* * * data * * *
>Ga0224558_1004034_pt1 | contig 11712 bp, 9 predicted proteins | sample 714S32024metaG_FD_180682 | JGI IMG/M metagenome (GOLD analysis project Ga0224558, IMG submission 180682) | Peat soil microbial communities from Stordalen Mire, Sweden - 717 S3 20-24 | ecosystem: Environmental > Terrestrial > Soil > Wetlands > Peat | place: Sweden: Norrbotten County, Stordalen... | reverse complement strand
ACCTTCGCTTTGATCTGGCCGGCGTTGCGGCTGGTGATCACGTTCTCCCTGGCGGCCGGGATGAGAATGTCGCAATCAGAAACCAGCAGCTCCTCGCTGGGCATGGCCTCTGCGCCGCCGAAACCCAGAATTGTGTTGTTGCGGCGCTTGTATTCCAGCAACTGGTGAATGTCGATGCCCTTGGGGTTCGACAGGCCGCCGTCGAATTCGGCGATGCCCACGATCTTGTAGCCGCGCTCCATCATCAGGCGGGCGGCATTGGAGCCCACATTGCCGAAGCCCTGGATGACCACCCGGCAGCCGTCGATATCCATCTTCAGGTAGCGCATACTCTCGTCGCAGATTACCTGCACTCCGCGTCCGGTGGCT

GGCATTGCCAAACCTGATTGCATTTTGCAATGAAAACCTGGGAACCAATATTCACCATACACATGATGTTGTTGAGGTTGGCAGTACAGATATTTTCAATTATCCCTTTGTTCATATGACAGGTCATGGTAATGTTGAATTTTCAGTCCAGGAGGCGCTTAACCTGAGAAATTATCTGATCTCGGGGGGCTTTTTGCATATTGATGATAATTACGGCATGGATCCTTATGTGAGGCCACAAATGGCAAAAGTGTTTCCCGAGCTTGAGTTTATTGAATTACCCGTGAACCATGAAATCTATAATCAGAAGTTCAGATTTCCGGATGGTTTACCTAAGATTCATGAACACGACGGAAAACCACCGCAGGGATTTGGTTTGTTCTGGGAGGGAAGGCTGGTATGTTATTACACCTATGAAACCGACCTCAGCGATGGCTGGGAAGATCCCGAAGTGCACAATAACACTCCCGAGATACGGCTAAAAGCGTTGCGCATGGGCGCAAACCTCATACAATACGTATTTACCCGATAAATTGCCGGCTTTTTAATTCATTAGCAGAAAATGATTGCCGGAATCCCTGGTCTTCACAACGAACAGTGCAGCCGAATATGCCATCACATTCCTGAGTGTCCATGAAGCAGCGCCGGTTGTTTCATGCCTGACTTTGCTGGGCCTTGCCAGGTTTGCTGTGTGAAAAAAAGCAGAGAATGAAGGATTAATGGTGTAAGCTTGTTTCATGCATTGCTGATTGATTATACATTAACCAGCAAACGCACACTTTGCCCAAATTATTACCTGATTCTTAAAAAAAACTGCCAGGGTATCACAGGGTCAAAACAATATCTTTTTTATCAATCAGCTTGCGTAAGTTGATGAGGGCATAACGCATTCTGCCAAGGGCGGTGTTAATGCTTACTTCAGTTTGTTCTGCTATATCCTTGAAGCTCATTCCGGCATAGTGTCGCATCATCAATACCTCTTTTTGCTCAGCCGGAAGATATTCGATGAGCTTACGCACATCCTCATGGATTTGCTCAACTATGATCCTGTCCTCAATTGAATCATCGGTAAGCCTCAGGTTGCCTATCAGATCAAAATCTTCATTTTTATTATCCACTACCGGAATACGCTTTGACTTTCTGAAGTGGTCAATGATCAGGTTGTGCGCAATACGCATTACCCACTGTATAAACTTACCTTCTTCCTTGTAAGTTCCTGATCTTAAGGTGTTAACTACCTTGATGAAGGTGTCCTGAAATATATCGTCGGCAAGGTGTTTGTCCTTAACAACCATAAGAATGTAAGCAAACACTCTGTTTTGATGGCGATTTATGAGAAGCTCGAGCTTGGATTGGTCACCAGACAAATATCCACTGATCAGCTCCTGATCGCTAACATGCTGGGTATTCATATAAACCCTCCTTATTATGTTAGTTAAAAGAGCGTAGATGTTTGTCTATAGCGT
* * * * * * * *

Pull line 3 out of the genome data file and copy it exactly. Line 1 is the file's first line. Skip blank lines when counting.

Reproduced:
GGCATTGCCAAACCTGATTGCATTTTGCAATGAAAACCTGGGAACCAATATTCACCATACACATGATGTTGTTGAGGTTGGCAGTACAGATATTTTCAATTATCCCTTTGTTCATATGACAGGTCATGGTAATGTTGAATTTTCAGTCCAGGAGGCGCTTAACCTGAGAAATTATCTGATCTCGGGGGGCTTTTTGCATATTGATGATAATTACGGCATGGATCCTTATGTGAGGCCACAAATGGCAAAAGTGTTTCCCGAGCTTGAGTTTATTGAATTACCCGTGAACCATGAAATCTATAATCAGAAGTTCAGATTTCCGGATGGTTTACCTAAGATTCATGAACACGACGGAAAACCACCGCAGGGATTTGGTTTGTTCTGGGAGGGAAGGCTGGTATGTTATTACACCTATGAAACCGACCTCAGCGATGGCTGGGAAGATCCCGAAGTGCACAATAACACTCCCGAGATACGGCTAAAAGCGTTGCGCATGGGCGCAAACCTCATACAATACGTATTTACCCGATAAATTGCCGGCTTTTTAATTCATTAGCAGAAAATGATTGCCGGAATCCCTGGTCTTCACAACGAACAGTGCAGCCGAATATGCCATCACATTCCTGAGTGTCCATGAAGCAGCGCCGGTTGTTTCATGCCTGACTTTGCTGGGCCTTGCCAGGTTTGCTGTGTGAAAAAAAGCAGAGAATGAAGGATTAATGGTGTAAGCTTGTTTCATGCATTGCTGATTGATTATACATTAACCAGCAAACGCACACTTTGCCCAAATTATTACCTGATTCTTAAAAAAAACTGCCAGGGTATCACAGGGTCAAAACAATATCTTTTTTATCAATCAGCTTGCGTAAGTTGATGAGGGCATAACGCATTCTGCCAAGGGCGGTGTTAATGCTTACTTCAGTTTGTTCTGCTATATCCTTGAAGCTCATTCCGGCATAGTGTCGCATCATCAATACCTCTTTTTGCTCAGCCGGAAGATATTCGATGAGCTTACGCACATCCTCATGGATTTGCTCAACTATGATCCTGTCCTCAATTGAATCATCGGTAAGCCTCAGGTTGCCTATCAGATCAAAATCTTCATTTTTATTATCCACTACCGGAATACGCTTTGACTTTCTGAAGTGGTCAATGATCAGGTTGTGCGCAATACGCATTACCCACTGTATAAACTTACCTTCTTCCTTGTAAGTTCCTGATCTTAAGGTGTTAACTACCTTGATGAAGGTGTCCTGAAATATATCGTCGGCAAGGTGTTTGTCCTTAACAACCATAAGAATGTAAGCAAACACTCTGTTTTGATGGCGATTTATGAGAAGCTCGAGCTTGGATTGGTCACCAGACAAATATCCACTGATCAGCTCCTGATCGCTAACATGCTGGGTATTCATATAAACCCTCCTTATTATGTTAGTTAAAAGAGCGTAGATGTTTGTCTATAGCGT